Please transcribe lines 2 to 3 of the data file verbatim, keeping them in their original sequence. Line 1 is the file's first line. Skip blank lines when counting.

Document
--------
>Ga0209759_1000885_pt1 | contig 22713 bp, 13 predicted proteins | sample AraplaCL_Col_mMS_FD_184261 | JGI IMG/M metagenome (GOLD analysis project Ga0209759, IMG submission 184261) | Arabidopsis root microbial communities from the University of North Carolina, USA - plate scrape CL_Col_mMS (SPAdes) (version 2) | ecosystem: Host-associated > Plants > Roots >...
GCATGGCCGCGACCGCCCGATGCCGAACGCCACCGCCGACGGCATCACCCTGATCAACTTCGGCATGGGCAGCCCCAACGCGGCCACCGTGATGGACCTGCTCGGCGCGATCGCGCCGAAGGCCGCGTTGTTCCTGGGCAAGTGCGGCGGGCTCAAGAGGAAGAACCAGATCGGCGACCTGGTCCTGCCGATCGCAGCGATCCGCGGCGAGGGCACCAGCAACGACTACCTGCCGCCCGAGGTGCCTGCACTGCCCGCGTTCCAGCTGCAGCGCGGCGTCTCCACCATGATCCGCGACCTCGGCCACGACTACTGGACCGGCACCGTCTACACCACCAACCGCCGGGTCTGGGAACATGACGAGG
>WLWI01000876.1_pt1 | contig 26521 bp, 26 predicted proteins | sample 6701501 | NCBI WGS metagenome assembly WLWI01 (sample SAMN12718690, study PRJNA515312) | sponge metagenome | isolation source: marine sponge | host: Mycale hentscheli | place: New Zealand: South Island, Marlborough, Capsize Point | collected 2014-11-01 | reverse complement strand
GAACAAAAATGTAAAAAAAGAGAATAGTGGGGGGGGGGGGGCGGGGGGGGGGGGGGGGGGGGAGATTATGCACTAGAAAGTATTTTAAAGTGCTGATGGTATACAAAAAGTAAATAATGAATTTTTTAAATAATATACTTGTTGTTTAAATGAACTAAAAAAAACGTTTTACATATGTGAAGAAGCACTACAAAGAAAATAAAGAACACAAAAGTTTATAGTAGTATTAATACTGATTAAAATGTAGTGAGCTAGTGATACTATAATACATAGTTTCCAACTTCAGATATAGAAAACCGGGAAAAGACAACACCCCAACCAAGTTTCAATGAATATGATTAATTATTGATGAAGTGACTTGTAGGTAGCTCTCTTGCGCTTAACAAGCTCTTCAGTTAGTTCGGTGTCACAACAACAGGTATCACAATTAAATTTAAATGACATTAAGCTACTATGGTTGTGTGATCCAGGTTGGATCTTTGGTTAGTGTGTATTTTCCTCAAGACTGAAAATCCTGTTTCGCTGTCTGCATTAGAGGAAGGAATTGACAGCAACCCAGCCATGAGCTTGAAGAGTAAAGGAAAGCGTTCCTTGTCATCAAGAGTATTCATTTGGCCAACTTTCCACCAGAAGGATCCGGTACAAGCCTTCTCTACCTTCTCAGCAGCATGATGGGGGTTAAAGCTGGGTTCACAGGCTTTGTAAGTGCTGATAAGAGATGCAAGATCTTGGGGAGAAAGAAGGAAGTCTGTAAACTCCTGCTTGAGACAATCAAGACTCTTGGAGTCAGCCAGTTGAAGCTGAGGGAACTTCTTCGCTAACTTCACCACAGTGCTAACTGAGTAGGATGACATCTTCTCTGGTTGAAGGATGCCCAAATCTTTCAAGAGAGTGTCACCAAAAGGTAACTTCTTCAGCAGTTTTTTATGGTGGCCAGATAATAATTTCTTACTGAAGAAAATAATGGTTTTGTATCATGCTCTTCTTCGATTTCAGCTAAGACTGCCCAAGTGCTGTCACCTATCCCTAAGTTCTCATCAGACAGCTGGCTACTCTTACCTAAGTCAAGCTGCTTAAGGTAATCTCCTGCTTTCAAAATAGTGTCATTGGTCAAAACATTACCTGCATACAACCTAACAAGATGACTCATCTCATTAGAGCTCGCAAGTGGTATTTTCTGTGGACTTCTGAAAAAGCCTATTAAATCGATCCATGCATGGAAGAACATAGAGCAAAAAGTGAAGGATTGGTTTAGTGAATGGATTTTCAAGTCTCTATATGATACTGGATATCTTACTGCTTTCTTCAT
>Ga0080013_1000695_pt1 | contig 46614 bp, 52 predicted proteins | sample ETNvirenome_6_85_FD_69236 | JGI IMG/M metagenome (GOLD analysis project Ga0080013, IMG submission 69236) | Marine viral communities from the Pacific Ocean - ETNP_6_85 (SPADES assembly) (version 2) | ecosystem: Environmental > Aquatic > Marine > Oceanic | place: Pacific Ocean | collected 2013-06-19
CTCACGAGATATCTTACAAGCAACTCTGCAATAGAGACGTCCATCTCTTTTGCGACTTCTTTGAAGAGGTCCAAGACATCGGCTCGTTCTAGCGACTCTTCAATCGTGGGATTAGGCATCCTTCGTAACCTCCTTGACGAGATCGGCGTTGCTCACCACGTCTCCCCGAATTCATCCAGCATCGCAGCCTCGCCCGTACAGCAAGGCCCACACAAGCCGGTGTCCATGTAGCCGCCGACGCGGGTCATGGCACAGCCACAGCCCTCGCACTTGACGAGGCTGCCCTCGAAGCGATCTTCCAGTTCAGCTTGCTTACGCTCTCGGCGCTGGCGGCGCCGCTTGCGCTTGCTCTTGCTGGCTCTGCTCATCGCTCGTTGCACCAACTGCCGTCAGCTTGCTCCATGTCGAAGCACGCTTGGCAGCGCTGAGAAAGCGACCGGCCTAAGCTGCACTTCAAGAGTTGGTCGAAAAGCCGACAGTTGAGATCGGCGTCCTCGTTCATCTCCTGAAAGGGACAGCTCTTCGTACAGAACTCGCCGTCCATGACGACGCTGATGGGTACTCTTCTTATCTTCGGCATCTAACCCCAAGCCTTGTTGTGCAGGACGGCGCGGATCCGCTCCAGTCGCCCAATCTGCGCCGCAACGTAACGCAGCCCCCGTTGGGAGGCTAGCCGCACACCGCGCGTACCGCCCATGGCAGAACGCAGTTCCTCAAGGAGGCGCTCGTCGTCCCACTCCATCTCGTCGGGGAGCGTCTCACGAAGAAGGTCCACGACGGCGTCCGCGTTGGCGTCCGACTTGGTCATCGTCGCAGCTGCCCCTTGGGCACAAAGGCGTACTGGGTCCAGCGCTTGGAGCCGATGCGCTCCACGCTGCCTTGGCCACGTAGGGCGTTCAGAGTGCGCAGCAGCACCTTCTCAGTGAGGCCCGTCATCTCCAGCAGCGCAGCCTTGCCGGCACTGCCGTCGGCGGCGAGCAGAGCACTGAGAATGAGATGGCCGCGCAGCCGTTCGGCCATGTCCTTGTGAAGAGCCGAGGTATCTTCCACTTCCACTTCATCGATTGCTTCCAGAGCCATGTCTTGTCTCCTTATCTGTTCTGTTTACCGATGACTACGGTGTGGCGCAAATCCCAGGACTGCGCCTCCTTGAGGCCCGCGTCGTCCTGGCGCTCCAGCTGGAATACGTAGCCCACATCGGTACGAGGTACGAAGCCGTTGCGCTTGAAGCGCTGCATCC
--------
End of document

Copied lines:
GCATGGCCGCGACCGCCCGATGCCGAACGCCACCGCCGACGGCATCACCCTGATCAACTTCGGCATGGGCAGCCCCAACGCGGCCACCGTGATGGACCTGCTCGGCGCGATCGCGCCGAAGGCCGCGTTGTTCCTGGGCAAGTGCGGCGGGCTCAAGAGGAAGAACCAGATCGGCGACCTGGTCCTGCCGATCGCAGCGATCCGCGGCGAGGGCACCAGCAACGACTACCTGCCGCCCGAGGTGCCTGCACTGCCCGCGTTCCAGCTGCAGCGCGGCGTCTCCACCATGATCCGCGACCTCGGCCACGACTACTGGACCGGCACCGTCTACACCACCAACCGCCGGGTCTGGGAACATGACGAGG
>WLWI01000876.1_pt1 | contig 26521 bp, 26 predicted proteins | sample 6701501 | NCBI WGS metagenome assembly WLWI01 (sample SAMN12718690, study PRJNA515312) | sponge metagenome | isolation source: marine sponge | host: Mycale hentscheli | place: New Zealand: South Island, Marlborough, Capsize Point | collected 2014-11-01 | reverse complement strand